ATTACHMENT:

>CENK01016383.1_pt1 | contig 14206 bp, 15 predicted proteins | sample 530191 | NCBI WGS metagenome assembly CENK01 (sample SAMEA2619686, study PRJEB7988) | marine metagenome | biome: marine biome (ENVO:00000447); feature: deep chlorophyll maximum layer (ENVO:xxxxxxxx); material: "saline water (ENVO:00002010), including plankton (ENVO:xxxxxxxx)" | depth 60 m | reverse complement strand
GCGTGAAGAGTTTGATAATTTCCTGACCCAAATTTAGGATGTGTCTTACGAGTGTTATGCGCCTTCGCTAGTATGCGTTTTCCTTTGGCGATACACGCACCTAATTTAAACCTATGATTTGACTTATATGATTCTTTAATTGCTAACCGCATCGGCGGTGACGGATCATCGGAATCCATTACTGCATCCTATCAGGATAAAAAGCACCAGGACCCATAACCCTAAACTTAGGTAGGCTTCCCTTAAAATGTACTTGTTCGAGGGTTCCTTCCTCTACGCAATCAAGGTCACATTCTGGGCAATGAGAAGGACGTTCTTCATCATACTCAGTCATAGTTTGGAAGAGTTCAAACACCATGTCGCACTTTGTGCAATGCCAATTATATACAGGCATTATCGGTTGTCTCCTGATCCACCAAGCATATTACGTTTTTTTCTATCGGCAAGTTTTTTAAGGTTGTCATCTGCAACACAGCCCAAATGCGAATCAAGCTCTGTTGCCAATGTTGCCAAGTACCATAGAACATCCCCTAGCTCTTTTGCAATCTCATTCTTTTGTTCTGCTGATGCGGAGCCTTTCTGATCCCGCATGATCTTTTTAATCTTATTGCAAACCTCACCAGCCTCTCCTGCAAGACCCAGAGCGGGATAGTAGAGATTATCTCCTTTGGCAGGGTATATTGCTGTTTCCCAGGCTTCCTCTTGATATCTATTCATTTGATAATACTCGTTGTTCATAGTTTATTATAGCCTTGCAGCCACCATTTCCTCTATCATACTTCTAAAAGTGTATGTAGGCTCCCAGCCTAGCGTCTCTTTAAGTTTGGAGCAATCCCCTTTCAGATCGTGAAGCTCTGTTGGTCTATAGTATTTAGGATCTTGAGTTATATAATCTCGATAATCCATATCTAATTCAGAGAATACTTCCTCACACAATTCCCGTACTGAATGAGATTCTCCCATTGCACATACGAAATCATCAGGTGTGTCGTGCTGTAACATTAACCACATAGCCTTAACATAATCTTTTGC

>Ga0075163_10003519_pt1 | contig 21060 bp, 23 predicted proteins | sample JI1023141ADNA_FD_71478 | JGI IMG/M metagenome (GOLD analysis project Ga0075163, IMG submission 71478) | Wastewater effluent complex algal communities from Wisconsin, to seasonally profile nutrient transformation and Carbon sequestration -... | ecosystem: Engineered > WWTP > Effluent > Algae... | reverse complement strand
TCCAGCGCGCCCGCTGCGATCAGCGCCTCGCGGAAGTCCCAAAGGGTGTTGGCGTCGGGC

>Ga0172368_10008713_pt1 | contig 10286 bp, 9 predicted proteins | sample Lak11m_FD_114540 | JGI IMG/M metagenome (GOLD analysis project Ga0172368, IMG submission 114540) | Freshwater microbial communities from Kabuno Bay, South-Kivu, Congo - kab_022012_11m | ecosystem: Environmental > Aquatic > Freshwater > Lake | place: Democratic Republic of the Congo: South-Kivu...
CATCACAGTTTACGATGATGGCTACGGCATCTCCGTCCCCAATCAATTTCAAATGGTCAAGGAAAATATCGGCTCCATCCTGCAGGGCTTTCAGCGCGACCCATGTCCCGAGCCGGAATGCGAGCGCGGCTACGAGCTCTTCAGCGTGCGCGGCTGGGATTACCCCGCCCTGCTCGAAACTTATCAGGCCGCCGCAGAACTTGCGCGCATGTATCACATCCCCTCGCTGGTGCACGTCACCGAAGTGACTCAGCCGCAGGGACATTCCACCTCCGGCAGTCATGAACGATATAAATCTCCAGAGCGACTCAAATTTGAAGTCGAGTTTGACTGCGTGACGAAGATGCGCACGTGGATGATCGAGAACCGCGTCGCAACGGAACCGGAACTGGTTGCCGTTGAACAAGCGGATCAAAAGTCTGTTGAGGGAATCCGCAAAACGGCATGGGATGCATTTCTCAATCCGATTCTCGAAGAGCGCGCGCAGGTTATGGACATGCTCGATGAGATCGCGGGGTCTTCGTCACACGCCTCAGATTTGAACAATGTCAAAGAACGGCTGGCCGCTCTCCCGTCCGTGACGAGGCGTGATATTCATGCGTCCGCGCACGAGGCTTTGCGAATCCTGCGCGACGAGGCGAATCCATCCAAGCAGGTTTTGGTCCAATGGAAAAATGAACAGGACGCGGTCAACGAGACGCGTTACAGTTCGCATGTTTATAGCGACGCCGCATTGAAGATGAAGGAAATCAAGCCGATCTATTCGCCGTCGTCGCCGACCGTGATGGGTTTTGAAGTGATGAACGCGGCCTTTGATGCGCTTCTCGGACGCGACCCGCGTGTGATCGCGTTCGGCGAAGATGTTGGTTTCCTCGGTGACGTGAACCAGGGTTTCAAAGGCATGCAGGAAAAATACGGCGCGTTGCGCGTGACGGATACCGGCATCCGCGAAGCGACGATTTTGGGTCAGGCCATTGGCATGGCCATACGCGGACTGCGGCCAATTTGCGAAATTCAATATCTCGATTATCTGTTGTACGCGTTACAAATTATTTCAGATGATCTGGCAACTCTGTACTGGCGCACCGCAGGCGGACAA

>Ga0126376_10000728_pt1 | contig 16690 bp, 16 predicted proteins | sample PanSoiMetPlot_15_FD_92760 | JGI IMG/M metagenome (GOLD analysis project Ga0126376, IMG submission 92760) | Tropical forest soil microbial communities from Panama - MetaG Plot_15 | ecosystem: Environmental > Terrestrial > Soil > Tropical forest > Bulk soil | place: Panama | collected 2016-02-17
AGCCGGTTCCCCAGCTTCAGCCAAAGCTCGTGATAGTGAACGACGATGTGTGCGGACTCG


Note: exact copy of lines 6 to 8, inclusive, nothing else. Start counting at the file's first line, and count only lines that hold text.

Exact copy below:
CATCACAGTTTACGATGATGGCTACGGCATCTCCGTCCCCAATCAATTTCAAATGGTCAAGGAAAATATCGGCTCCATCCTGCAGGGCTTTCAGCGCGACCCATGTCCCGAGCCGGAATGCGAGCGCGGCTACGAGCTCTTCAGCGTGCGCGGCTGGGATTACCCCGCCCTGCTCGAAACTTATCAGGCCGCCGCAGAACTTGCGCGCATGTATCACATCCCCTCGCTGGTGCACGTCACCGAAGTGACTCAGCCGCAGGGACATTCCACCTCCGGCAGTCATGAACGATATAAATCTCCAGAGCGACTCAAATTTGAAGTCGAGTTTGACTGCGTGACGAAGATGCGCACGTGGATGATCGAGAACCGCGTCGCAACGGAACCGGAACTGGTTGCCGTTGAACAAGCGGATCAAAAGTCTGTTGAGGGAATCCGCAAAACGGCATGGGATGCATTTCTCAATCCGATTCTCGAAGAGCGCGCGCAGGTTATGGACATGCTCGATGAGATCGCGGGGTCTTCGTCACACGCCTCAGATTTGAACAATGTCAAAGAACGGCTGGCCGCTCTCCCGTCCGTGACGAGGCGTGATATTCATGCGTCCGCGCACGAGGCTTTGCGAATCCTGCGCGACGAGGCGAATCCATCCAAGCAGGTTTTGGTCCAATGGAAAAATGAACAGGACGCGGTCAACGAGACGCGTTACAGTTCGCATGTTTATAGCGACGCCGCATTGAAGATGAAGGAAATCAAGCCGATCTATTCGCCGTCGTCGCCGACCGTGATGGGTTTTGAAGTGATGAACGCGGCCTTTGATGCGCTTCTCGGACGCGACCCGCGTGTGATCGCGTTCGGCGAAGATGTTGGTTTCCTCGGTGACGTGAACCAGGGTTTCAAAGGCATGCAGGAAAAATACGGCGCGTTGCGCGTGACGGATACCGGCATCCGCGAAGCGACGATTTTGGGTCAGGCCATTGGCATGGCCATACGCGGACTGCGGCCAATTTGCGAAATTCAATATCTCGATTATCTGTTGTACGCGTTACAAATTATTTCAGATGATCTGGCAACTCTGTACTGGCGCACCGCAGGCGGACAA

>Ga0126376_10000728_pt1 | contig 16690 bp, 16 predicted proteins | sample PanSoiMetPlot_15_FD_92760 | JGI IMG/M metagenome (GOLD analysis project Ga0126376, IMG submission 92760) | Tropical forest soil microbial communities from Panama - MetaG Plot_15 | ecosystem: Environmental > Terrestrial > Soil > Tropical forest > Bulk soil | place: Panama | collected 2016-02-17
AGCCGGTTCCCCAGCTTCAGCCAAAGCTCGTGATAGTGAACGACGATGTGTGCGGACTCG